3) Leepike Ridge by N. D. Wilson -- This book is a great action adventure / survival book. Boy trapped in an underground cave with a dog, water rising in the cave, boy encounters a dead body, boy is saved by a man who has been living underground for quite a while, secret chambers underground, treasure hunters who are bad guys -- what is not to like?!!

4) Kids in 5E & 1 Crazy Year (review) by Virginia Frances Schwartz -- A huge thank you to Bill's sister for sharing this title with him! Anytime a book can talk about the impact of a writing workshop on an entire classroom community, I'm a fan!! I'd love for my students this year to see the correlations between the kids in 5E and themselves.

5) The Gollywhopper Games (review) by Jody Feldman -- What a fun, fun book to share with children! Years ago, I used to love to read Charlie and the Chocolate Factory to my students. They would get lost in the enjoyment of the fantastical world of the Wonka Chocolate Factory. The Gollywhopper Games is just like that, but updated and better. What a fun, entertaining book to read with an entire class! And the challenges throughout the book would be great to try to solve together.

6) The Magic Thief (review) by Sarah Prineas -- While I can't wait to share this new fantasy with my class, I don't think it will be my first read aloud. The second book in this series should be coming out sometime in 2009, so I'd like to time this read aloud for closer to that time. I think many children will be very excited to know they could get their hands on the next book in a timely manner. The Magic Thief is such an accessible fantasy book for children. It has the big book look without all the difficulty of big book fantasy. I really like this book!

7) How to Steal a Dog OR Greetings from Nowhere (review) by Barbara O'Connor -- Here is an author that knows how to write a fabulous book with wonderful characters. I will definitely be reading one of these great books because I want to make sure my students are introduced to this author. I think my kids need to know about an author whose next book is titled The Small Adventure of Popeye and Elvis!!

8) Along Came Spider (review) by James Preller -- That's right, the same James Preller that wrote the Jigsaw Jones mystery series. Only this time, the mystery is how children that don't fit a "typical" child's profile manage to survive school among some of the cruel children. This book is a fabulous opportunity to talk with kids about differences, and how to celebrate them instead of taunting them.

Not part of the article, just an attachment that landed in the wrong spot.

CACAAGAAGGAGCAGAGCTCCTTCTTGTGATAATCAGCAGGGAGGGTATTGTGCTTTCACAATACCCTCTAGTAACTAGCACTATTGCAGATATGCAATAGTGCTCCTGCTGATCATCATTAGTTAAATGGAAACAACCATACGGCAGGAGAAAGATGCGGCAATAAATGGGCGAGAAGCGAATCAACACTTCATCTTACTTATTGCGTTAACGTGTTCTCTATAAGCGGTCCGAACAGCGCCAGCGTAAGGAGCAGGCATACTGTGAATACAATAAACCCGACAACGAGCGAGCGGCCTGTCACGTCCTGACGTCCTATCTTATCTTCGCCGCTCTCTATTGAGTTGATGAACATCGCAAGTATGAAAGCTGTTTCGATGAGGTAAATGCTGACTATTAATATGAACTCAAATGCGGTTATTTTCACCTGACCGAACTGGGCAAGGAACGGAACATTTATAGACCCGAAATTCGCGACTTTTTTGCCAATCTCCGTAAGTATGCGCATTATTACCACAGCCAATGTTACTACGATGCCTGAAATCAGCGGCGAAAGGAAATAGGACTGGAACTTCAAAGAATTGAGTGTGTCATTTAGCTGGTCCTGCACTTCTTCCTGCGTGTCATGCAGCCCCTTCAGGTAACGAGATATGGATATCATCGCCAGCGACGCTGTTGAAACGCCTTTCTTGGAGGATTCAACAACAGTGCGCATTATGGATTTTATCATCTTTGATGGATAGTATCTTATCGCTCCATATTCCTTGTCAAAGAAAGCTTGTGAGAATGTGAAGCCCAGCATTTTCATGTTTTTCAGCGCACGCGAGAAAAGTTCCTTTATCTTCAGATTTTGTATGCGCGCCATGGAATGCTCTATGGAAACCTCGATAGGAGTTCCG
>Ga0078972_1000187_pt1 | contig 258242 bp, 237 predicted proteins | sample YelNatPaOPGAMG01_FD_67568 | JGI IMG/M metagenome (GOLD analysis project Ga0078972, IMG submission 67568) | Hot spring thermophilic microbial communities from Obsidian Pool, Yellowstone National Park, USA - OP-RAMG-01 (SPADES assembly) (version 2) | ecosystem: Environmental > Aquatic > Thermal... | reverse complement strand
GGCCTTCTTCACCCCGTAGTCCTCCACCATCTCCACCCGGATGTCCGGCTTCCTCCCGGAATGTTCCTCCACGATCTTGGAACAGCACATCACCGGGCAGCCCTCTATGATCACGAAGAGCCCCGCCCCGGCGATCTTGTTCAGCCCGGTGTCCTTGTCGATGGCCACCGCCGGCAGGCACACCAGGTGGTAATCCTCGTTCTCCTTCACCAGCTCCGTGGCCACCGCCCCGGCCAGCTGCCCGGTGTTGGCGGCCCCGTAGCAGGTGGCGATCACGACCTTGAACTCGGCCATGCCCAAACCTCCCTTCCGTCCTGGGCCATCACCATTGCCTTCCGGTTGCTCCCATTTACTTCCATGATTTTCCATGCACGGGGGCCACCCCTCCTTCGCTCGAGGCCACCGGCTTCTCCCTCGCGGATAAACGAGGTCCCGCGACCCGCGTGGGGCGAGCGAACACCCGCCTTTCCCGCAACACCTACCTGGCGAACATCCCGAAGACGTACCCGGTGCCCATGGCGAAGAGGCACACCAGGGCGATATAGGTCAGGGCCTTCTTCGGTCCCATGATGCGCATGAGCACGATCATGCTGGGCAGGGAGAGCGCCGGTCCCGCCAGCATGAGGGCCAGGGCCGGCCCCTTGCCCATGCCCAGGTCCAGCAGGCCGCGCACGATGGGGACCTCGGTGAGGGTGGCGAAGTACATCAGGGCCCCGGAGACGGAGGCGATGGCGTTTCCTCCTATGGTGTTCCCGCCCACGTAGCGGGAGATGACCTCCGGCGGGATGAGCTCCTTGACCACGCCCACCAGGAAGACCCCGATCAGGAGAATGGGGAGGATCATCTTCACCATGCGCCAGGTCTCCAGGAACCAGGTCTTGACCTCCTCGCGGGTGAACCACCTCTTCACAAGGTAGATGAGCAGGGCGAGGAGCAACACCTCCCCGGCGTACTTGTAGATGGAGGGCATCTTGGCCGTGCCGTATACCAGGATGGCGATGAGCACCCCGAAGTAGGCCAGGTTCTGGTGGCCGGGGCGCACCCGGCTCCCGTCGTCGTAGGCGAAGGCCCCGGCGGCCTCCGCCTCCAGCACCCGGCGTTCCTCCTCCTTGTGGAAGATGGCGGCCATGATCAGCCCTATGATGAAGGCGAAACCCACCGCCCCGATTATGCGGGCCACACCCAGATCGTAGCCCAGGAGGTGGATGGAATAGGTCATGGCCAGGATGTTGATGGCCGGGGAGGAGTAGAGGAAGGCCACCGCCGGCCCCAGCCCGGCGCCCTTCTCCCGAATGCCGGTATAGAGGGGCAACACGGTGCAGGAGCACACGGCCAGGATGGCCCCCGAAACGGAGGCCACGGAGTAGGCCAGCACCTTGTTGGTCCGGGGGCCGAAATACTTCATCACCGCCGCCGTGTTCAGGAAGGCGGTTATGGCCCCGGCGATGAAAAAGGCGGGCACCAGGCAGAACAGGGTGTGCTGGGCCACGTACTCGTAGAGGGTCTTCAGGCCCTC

9) Dog Gone (review) by Cynthia Chapman Willis -- Most kids love animals, and this is the perfect book for them. What do you do when the dog you love may be a dog gone bad, and is starting to kill the neighbors' livestock? What do you do when your mom died six months ago, and you can't accept that fact, and didn't even attend the funeral? The main character in this book has to work through these two problems, as well as some others. I envision great conversations about the line between right and wrong, and why that line can be blurred for some people at times.

10) Love That Dog / Hate That Cat (review) by Sharon Creech -- I've read an ARC of Hate That Cat, and loved it! Reading these two books together could lead to some great discussions about sequels. In additon, both stories are entirely written in verse, which is a new favorite genre for me. Also, the inferring skills that readers have to use to make sense of the text could make for interesting thinking and conversation.

Well, there you have it -- my thinking about possible read alouds as of August 12. I'm going to make a quick disclaimer, and say this list does not include all the many picture books I read to my students for a variety of reasons.

So, what do you think? Do you agree? Disagree? Have some other suggestions? Drop us a note, and let us know what you think.

Happy read alouds to all!!